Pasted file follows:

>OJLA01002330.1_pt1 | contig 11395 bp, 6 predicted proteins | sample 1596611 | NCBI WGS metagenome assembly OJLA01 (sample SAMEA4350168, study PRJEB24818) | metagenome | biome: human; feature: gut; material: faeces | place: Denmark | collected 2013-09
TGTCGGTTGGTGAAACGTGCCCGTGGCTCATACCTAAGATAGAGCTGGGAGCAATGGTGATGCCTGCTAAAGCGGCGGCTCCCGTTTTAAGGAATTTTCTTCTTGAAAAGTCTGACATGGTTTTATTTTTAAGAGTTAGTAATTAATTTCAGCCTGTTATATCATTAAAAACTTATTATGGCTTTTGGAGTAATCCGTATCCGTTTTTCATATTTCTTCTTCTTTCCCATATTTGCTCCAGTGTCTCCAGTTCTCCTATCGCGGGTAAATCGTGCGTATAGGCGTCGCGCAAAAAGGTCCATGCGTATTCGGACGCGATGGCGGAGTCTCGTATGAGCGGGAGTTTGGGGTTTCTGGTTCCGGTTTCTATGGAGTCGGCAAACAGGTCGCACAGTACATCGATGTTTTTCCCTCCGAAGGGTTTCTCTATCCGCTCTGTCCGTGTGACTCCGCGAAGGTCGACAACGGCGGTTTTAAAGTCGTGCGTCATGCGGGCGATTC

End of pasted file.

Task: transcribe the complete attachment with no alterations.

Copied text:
>OJLA01002330.1_pt1 | contig 11395 bp, 6 predicted proteins | sample 1596611 | NCBI WGS metagenome assembly OJLA01 (sample SAMEA4350168, study PRJEB24818) | metagenome | biome: human; feature: gut; material: faeces | place: Denmark | collected 2013-09
TGTCGGTTGGTGAAACGTGCCCGTGGCTCATACCTAAGATAGAGCTGGGAGCAATGGTGATGCCTGCTAAAGCGGCGGCTCCCGTTTTAAGGAATTTTCTTCTTGAAAAGTCTGACATGGTTTTATTTTTAAGAGTTAGTAATTAATTTCAGCCTGTTATATCATTAAAAACTTATTATGGCTTTTGGAGTAATCCGTATCCGTTTTTCATATTTCTTCTTCTTTCCCATATTTGCTCCAGTGTCTCCAGTTCTCCTATCGCGGGTAAATCGTGCGTATAGGCGTCGCGCAAAAAGGTCCATGCGTATTCGGACGCGATGGCGGAGTCTCGTATGAGCGGGAGTTTGGGGTTTCTGGTTCCGGTTTCTATGGAGTCGGCAAACAGGTCGCACAGTACATCGATGTTTTTCCCTCCGAAGGGTTTCTCTATCCGCTCTGTCCGTGTGACTCCGCGAAGGTCGACAACGGCGGTTTTAAAGTCGTGCGTCATGCGGGCGATTC